One hydrogen peroxide treatment dilutes wastewater with pure water, but this drives up cost and produces even more waste. Another solution treats wastewater chemically with salts, but its harmful residue essentially cancels out the environmental benefits of using hydrogen peroxide in the first place.
The most direct wastewater treatment uses a catalase to break down hydrogen peroxide. But scientists working with commercial catalases have had to make a choice: either spend time and money bringing wastewater temperatures and pH down to tolerable levels, or else continually add more catalase to untreated wastewater to replenish the enzyme.
With the T. brockianus extremozyme, hydrogen peroxide decomposes safely, and wastewater needs no extra pretreatment. What's more, the enzyme lasts long enough to treat multiple batches of wastewater.
Thompson didn't set out to find an enzyme specifically for bleaching applications, she says. The INEEL team stumbled on T. brockianus in 160-degree Yellowstone pools as part of its extremophile research, studying organisms named for their love of extreme living conditions that would snuff out most living creatures.
But when she examined the bacteria, Thompson quickly recognized its potential. "We purified the enzyme, and it was robust, hardy, and stable," she says. In fact, the T. brockianus enzyme has been the only catalase to boast such industrial-strength properties.
Potential applications came next, Thompson recalls. "It was so stable that we said, 'There's got to be a place this can be used,' and we started looking around. We found the answer in industrial bleaching."
Still puzzling to Thompson, however, is why the extremozyme survives alkaline waters better than its mammalian counterparts do. Its long life in high-temperature wastewater can be traced back to T. brockianus' fondness for hot springs. But it turns out the bacterium doesn't fare as well as its enzyme in high pH conditions.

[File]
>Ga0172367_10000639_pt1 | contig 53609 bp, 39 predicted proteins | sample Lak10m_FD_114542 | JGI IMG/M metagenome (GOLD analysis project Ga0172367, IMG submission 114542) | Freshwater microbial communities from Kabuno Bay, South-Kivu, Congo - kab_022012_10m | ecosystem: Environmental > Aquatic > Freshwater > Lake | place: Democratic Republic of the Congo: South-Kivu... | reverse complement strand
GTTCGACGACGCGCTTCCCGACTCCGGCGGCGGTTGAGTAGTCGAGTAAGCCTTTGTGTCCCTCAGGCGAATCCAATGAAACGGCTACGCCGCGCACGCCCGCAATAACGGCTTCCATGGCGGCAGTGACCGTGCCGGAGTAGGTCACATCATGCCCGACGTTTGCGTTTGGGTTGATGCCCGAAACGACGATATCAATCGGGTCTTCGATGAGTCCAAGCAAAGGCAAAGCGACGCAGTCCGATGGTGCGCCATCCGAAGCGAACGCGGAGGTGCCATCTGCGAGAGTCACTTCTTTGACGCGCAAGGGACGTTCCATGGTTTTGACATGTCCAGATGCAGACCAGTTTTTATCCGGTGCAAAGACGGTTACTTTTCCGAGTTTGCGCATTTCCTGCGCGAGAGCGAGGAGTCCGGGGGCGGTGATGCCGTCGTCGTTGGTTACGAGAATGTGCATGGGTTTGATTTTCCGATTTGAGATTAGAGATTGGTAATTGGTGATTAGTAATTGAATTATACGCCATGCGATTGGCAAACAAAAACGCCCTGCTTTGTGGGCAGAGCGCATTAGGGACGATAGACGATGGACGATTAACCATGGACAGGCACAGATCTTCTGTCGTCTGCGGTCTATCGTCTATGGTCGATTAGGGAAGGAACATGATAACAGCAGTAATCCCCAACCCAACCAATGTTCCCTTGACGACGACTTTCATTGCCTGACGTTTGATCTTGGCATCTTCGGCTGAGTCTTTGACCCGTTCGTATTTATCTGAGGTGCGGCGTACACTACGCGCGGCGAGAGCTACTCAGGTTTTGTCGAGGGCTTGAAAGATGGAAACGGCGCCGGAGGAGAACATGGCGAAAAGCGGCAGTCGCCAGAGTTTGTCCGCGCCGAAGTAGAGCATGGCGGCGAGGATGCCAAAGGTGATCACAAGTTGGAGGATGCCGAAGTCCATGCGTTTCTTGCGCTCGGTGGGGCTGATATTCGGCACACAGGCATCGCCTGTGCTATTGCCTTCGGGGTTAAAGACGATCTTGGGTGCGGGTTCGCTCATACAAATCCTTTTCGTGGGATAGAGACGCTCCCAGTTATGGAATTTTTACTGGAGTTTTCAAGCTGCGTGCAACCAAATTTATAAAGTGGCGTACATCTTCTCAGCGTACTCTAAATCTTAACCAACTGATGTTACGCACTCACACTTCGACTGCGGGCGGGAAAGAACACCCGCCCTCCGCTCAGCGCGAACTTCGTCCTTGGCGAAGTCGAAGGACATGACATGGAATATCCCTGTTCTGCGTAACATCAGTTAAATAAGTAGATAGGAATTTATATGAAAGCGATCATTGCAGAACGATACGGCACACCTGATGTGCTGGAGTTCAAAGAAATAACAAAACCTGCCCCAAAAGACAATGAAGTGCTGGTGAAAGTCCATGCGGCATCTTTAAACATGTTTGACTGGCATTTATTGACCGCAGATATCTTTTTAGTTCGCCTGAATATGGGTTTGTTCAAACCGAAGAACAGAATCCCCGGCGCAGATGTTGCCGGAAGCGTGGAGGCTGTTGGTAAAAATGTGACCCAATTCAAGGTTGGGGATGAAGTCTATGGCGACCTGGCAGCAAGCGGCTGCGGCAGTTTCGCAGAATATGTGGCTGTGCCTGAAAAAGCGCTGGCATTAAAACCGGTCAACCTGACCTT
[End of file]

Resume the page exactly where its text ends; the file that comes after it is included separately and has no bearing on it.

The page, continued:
"Along the way, we may figure out why the enzyme is stable in alkaline environments," Thompson says. "But if it works in industry, that's the most important thing right now."
The INEEL team is discussing collaborations for industrial development with major enzyme manufacturers. After isolating and producing large quantities of the enzyme in the lab, scientists can use existing technology to chemically bind them to tiny plastic beads the size of sand grains. Columns packed with the plastic-and-enzyme beads can filter wastewater and break down hydrogen peroxide, Thompson says. And since the enzyme retains its stability, the beads can be reused to treat additional batches of wastewater.
The INEEL is a science-based, multiprogram national laboratory dedicated to advancing the U.S. Department of Energy's strategic goals in the areas of environment, energy, science and national security. It is the home of science and engineering solutions and is operated for the DOE by Bechtel BWXT Idaho, LLC.
Source: Eurekalert & othersLast reviewed: By John M. Grohol, Psy.D. on 21 Feb 2009